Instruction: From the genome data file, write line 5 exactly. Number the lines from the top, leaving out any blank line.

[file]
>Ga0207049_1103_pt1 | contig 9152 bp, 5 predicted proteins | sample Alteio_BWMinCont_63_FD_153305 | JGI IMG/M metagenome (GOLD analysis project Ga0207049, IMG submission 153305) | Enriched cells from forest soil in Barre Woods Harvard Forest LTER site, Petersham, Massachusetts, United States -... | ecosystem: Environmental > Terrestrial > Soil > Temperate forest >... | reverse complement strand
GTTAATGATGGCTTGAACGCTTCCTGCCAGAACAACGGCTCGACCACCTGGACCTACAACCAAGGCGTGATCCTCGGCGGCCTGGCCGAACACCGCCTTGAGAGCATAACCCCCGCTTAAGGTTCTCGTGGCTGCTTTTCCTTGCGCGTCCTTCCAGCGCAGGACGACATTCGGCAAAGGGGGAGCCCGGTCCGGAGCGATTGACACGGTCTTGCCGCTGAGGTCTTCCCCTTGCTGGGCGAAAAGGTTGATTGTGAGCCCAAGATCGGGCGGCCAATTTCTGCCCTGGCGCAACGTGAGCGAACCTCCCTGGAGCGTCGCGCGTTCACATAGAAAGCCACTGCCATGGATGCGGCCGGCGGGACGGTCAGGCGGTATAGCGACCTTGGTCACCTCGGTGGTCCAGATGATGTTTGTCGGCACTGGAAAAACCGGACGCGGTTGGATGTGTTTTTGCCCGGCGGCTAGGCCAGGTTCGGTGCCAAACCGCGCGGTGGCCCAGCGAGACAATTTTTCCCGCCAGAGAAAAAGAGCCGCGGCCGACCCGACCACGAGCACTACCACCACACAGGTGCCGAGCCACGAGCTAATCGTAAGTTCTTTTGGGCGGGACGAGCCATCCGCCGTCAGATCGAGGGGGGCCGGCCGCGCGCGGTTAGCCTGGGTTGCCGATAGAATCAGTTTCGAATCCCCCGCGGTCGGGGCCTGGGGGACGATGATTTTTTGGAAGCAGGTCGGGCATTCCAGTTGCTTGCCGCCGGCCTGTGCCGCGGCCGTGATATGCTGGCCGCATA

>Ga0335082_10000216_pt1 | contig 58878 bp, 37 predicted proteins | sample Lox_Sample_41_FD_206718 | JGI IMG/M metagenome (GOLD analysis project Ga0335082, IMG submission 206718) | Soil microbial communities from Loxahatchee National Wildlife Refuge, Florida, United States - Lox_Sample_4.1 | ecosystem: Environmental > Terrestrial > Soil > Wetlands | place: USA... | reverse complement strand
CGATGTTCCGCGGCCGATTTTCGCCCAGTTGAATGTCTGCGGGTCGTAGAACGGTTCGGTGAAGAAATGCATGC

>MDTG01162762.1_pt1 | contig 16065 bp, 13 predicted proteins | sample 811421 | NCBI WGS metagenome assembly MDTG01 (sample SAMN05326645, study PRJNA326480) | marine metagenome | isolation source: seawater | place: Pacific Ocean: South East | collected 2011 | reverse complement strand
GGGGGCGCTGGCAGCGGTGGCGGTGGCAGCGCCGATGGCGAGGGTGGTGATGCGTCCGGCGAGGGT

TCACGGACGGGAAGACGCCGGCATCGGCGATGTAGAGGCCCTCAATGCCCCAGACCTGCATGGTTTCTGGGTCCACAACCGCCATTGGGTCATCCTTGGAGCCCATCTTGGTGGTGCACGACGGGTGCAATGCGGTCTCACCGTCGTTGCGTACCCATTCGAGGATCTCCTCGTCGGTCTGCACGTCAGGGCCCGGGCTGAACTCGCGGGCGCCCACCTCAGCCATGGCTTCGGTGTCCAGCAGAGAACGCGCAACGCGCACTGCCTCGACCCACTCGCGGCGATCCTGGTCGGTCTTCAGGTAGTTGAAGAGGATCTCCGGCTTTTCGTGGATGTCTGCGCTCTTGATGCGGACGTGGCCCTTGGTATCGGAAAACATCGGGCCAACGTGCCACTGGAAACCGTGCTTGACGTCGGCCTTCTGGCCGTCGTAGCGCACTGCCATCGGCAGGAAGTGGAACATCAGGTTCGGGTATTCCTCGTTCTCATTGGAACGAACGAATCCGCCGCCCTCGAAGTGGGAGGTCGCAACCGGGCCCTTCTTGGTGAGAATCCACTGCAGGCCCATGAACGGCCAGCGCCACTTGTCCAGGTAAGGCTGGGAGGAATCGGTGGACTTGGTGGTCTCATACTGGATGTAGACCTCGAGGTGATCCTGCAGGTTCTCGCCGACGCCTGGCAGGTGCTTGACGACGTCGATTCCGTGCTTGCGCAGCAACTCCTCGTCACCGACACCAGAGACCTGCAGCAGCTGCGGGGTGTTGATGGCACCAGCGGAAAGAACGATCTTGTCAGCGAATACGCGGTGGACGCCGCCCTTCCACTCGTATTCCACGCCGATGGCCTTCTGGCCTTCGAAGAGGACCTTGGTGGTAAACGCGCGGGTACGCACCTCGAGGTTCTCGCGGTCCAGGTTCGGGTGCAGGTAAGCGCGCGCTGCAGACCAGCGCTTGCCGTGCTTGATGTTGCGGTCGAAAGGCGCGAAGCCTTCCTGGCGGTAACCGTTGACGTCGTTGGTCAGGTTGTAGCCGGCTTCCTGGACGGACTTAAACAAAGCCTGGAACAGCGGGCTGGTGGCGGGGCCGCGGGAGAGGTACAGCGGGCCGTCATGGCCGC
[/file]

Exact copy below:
>MDTG01162762.1_pt1 | contig 16065 bp, 13 predicted proteins | sample 811421 | NCBI WGS metagenome assembly MDTG01 (sample SAMN05326645, study PRJNA326480) | marine metagenome | isolation source: seawater | place: Pacific Ocean: South East | collected 2011 | reverse complement strand